Only something placed in relation to the sum-total of the human being bears significance – for such an act indicates complete commitment: “Till death do us part.”
This may be the most crucial message for Jews today. Despite the pursuits and activities that occupy them, as long as Jews are not inspired to feel a total, personal commitment to authentic Jewishness, the right conditions for continuity and renewal will never be created.
Our Torah is wide enough and deep enough to cater for everyone. The Torah can speak to each and every person; however, sometimes one aspect will speak to a specific individual while not another. In this impromptu dialogue, Rabbi Shlomo Carlebach expresses a number of very significant, critical thoughts about Judaism, God, the Torah, and our own relations with our fellow.
Loving one’s fellow as oneself is a central tenet and practical commandment of our religion. And yet, as simple as it sounds, its application is extremely difficult. Even those well-versed in the intricacies of the significance and laws governing this precept have difficulty incorporating it into their inner selves and actions. On occasion, it takes the insight and words of a bus driver to properly inculcate this love for one’s fellow.
When my oldest granddaughter became Bat Mitzva I wrote a book for her with advice and stories. Here is one such story.
Human beings are uniquely blessed with the faculty of imagination, and they possess nearly unlimited potential for constructive fantasy. Imagination is essential for advancement and progress throughout the world, which is also the case for Torah study. And yet, the sophistication invested in the production of toys for our children limits their processes of pretense, and thus the possibility for innovation and new insights in Torah learning.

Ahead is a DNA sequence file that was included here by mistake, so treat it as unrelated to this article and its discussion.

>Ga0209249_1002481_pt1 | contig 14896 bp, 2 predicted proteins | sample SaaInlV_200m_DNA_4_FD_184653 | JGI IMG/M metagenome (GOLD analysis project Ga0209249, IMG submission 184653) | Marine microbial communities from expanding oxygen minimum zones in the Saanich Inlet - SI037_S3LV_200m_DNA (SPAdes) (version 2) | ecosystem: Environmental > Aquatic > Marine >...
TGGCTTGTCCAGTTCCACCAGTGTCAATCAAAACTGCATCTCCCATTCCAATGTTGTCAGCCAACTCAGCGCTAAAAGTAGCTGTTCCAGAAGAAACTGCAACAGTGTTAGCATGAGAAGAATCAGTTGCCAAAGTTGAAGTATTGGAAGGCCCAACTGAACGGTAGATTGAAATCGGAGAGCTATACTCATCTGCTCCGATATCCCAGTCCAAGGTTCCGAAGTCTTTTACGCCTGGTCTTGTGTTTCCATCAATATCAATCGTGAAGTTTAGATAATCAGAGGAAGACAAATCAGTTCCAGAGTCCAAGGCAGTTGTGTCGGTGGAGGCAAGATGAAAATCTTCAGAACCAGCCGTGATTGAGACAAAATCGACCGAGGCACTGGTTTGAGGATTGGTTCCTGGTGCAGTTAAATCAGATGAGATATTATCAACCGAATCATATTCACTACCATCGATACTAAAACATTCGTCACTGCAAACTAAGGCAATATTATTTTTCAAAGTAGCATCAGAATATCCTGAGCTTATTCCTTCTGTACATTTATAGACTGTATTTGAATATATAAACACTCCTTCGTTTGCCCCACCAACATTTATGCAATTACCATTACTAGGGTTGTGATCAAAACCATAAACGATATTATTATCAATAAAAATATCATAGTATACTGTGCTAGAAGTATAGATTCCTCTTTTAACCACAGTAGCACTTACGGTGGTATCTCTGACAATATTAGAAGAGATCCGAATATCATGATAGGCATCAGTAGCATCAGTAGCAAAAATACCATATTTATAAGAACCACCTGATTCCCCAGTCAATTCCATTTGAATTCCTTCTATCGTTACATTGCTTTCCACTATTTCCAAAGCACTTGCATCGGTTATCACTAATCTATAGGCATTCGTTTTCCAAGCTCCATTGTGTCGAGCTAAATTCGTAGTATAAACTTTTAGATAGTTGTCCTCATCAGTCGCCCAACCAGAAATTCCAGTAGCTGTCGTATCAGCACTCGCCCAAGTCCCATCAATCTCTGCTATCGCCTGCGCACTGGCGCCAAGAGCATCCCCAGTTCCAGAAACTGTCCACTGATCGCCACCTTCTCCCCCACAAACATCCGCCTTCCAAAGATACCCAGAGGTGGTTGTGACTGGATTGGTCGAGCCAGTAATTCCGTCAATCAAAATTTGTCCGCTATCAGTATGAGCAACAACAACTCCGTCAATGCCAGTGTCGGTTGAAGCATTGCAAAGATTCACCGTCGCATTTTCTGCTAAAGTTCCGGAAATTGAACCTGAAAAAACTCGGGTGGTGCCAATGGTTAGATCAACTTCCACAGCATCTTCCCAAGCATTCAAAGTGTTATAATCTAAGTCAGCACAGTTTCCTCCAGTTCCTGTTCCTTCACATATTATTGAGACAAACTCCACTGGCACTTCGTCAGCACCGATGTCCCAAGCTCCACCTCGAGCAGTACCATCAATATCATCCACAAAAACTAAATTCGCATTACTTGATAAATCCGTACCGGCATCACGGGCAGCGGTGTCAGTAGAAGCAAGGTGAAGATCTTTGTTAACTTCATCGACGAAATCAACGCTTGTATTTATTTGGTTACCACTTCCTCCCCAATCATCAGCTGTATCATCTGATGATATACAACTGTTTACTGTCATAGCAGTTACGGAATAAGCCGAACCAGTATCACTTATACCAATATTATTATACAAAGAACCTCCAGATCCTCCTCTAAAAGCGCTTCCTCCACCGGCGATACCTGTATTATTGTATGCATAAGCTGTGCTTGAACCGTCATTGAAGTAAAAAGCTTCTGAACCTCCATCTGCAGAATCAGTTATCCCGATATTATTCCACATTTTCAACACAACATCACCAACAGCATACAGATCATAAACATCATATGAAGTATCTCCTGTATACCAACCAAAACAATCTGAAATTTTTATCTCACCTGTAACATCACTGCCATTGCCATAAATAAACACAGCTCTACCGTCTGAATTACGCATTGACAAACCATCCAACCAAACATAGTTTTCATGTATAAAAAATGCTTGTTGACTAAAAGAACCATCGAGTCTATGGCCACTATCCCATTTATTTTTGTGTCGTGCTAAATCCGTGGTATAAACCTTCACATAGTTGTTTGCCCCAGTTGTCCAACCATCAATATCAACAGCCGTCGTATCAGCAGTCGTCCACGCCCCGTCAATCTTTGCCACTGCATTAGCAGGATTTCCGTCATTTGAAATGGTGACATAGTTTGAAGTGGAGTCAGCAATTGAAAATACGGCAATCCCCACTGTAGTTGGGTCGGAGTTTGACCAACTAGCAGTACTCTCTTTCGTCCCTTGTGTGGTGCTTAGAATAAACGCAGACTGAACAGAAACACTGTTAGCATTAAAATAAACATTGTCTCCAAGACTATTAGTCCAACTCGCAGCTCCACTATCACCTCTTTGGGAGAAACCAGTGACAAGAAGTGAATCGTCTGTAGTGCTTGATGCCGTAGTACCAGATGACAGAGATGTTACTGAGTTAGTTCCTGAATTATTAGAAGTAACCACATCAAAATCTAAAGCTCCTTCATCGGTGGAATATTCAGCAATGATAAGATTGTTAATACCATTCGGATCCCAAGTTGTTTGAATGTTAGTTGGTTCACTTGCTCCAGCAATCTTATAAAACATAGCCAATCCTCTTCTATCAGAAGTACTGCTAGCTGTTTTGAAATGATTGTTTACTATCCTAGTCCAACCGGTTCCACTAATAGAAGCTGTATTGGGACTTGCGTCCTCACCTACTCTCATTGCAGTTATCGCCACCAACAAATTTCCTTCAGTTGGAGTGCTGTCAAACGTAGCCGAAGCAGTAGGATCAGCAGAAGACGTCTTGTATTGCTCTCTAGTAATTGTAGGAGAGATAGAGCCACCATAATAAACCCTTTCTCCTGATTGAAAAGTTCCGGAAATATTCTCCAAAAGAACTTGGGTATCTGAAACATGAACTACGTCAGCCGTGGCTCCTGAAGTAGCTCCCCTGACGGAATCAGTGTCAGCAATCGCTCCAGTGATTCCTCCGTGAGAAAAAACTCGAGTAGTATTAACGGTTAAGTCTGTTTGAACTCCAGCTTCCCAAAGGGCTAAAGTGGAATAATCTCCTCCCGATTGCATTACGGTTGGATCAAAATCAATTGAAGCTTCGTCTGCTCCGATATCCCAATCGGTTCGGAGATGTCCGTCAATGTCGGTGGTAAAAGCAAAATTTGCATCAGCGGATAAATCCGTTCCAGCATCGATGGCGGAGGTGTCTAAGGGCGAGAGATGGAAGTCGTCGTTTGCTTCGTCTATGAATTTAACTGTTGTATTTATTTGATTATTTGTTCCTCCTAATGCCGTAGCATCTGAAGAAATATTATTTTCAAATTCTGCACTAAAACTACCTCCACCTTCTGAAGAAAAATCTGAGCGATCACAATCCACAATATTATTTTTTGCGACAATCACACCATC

There is a pasuk (verse), missing from the Torah, a verse that is the most important of all—without which the Torah is not complete! This missing verse should have been written before the first verse in the Torah: “In the beginning God created heaven and earth.” This verse should have told us why God “decided” to create heaven and earth, the millions of stars, black holes, animals, vegetation, and above all, human beings. The absence of this verse is deliberate—for there is no way to write it; it could only have been “written” in God’s personal “language” that is beyond the capability of humankind to understand. The implications of this missing verse have profound meaning for human existence.
While in pantheistic and other non-monotheistic philosophies, the Divine has no moral input, nothing could be further from the Jewish concept of God. For Judaism, God is the source par excellence of all moral criteria. And yet, on occasion He Himself seems to violate these very moral criteria — such as in the case when He causes a devastating flood in the days of Noah. God is a conscious Being Who created the world with a purpose. And this world is real and by no means a mirage. The human being’s deeds are of great value, far from an illusion; they are the very goal of creation. Judaism objects to the pantheistic view of the human being since it depersonalizes him, ultimately leading to his demoralization.
It is often thought that God’s first commandment to Adam was the prohibition regarding the Tree of Knowledge. This would mean that man’s first encounter with the will of God was a negative experience: a restriction. However, this isn’t actually true: This was not the first commandment! Careful analysis of the text shows that the first commandment to Adam and Chava was to eat from all the other trees and enjoy them.
What is the source of religious passion? It is the awareness that something cannot become exhausted. To appreciate Judaism and see it as a blessing is to understand that just as the ocean is unfathomable, so Judaism transcends all interpretations. Understanding Judaism cannot be attained in the comfort of observing its laws or studying its texts. It occupies infinite space, beyond the limitations of the human mind and heart.
In the last century during which our people narrowly escaped total extinction, the most remarkable thing in all of history happened. As in a dream, we, Jews, were privileged to return to our ancient homeland after nearly 2,000 years of exile. We now have our own army to defend us, and many of us live in great comfort and joy, with opportunities that we, as Jews, could never have envisioned. This is nothing less than an astounding blessing that God has granted us; an open miracle.
But here too lies our greatest challenge: living under these miraculous conditions, we are in great danger of falling prey to the curse of indifference – indifference to the miserable and impossible situation of our fellow humans who are threatened by suffering and death.